The trustee further claims that Great American had in its possession the financial statements of Tri-State, and was able to ascertain that Tri-State suffered financial losses. Thus, the trustee argues that the evidence does not support the Bankruptcy Court's conclusion that Great American relied on the misrepresentations to support the equitable fraud claim. The trustee does not dispute the Bankruptcy Court's findings on the untruthfulness and the materiality elements.

First, Great American knew of the raid on Chesla's Ligonier Township facility and of the fact that Chesla was under investigation by the FBI and the IRS because an AMSEC employee faxed them the article detailing these. During trial, the evidence established that Missal and Scheckton asked Bray to investigate this matter in response to the article. Mottin assured Bray that the investigation involved only Chesla, and did not involve Tri-State or any of Tri-State's customers. This evidence, to the contrary of the trustee's contention, does not establish that Great American "knew of the fraudulent scheme for which it now seeks rescission. . ." (Trustee Br. at p. 36). In fact, even if the article established that Great American had knowledge of Tri-State's conversion, the subsequent assurance from Mottin, that the problem was limited to Chesla, negated such knowledge and furthered Tri-State's fraudulent scheme. See Progressive Cas. Ins. Co. v. Hanna, 316 N.J. Super. 63, 70 (App. Div. 1998) (insured has an obligation when asked a specific question to respond truthfully).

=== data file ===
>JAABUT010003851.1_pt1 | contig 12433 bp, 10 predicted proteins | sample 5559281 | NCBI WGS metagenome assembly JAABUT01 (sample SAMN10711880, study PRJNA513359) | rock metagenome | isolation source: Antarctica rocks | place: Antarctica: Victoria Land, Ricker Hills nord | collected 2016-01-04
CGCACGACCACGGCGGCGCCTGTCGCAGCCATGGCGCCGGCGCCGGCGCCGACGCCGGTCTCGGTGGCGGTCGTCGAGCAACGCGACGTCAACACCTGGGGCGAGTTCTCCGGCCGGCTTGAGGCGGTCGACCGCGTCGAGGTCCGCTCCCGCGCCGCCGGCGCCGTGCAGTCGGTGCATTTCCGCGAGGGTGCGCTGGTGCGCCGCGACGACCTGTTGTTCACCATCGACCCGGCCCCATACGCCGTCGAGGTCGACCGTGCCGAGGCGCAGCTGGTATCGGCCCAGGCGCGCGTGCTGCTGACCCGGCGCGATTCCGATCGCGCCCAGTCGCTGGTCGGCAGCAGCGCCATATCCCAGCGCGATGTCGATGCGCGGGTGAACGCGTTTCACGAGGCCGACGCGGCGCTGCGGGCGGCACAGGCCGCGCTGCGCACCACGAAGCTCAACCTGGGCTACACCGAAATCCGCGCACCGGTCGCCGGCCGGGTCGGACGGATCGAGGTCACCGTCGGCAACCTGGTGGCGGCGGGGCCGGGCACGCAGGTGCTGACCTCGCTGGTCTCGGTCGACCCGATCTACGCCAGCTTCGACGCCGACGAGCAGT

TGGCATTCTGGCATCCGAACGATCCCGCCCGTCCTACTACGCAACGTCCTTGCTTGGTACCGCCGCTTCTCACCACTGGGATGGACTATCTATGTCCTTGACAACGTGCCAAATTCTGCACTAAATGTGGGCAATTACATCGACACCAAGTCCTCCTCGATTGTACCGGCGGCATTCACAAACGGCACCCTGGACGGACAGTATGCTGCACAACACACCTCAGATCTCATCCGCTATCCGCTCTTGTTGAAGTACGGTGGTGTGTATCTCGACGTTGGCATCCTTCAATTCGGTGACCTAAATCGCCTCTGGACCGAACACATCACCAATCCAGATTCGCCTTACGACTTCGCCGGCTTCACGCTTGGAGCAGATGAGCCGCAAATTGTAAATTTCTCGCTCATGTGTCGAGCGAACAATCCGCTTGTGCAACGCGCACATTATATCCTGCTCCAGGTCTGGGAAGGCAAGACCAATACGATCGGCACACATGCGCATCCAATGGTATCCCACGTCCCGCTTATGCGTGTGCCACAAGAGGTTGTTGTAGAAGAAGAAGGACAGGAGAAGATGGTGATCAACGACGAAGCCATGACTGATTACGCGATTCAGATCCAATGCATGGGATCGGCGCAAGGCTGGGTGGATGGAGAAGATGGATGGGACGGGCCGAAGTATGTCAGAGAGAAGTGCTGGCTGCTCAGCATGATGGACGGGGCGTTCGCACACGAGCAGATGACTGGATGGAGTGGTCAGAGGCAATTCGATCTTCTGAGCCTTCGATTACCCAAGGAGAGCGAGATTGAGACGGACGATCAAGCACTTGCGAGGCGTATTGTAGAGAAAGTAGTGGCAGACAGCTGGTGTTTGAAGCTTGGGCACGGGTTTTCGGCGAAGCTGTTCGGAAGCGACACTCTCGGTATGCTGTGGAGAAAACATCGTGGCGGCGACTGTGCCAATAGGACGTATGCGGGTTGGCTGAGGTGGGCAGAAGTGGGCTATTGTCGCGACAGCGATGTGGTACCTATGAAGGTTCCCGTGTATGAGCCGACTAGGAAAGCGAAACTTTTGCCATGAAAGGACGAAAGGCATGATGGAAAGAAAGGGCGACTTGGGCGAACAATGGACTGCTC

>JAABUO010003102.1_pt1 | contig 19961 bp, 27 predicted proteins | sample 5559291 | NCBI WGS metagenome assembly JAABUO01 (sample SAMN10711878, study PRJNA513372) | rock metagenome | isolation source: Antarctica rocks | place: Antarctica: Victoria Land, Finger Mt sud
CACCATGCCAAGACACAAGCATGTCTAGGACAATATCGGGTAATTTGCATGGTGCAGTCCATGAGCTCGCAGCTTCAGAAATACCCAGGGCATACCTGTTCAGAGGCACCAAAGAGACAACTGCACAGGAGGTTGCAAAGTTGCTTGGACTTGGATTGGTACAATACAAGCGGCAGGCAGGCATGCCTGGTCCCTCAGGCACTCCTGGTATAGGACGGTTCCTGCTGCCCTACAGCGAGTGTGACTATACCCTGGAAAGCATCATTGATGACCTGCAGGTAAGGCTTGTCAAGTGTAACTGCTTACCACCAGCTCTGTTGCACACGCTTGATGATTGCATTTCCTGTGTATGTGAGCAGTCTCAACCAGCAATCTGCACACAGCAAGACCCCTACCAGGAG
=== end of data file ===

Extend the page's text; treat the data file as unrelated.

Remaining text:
Furthermore, Great American's knowledge about a claim asserted against Tri-State's predecessor and about Lloyds of London's decline to offer a policy to Tri-State in 1997 does not undermine the evidence at trial, which showed that no claim was ever made by the creditor of Tri-State's predecessor against Tri-State. In re Tri-State, 332 B.R. at 723. Appellants speculated that because Tri-State had nearly the same management team as Executive Cash, there may be some exposure to the new insurer arising out of the previous loss; however, this speculation was unsubstantiated.

Great American testified that an insurer may decline to extend coverage for many reasons, and that this fact alone does not necessitate heightened scrutiny of a new application. In addition, an inference that Great American had knowledge of TriState's misrepresentation on the insurance application simply because it was aware of a claim against Tri-State's predecessor and Lloyd's refusal to insure is far-fetched and unwarranted.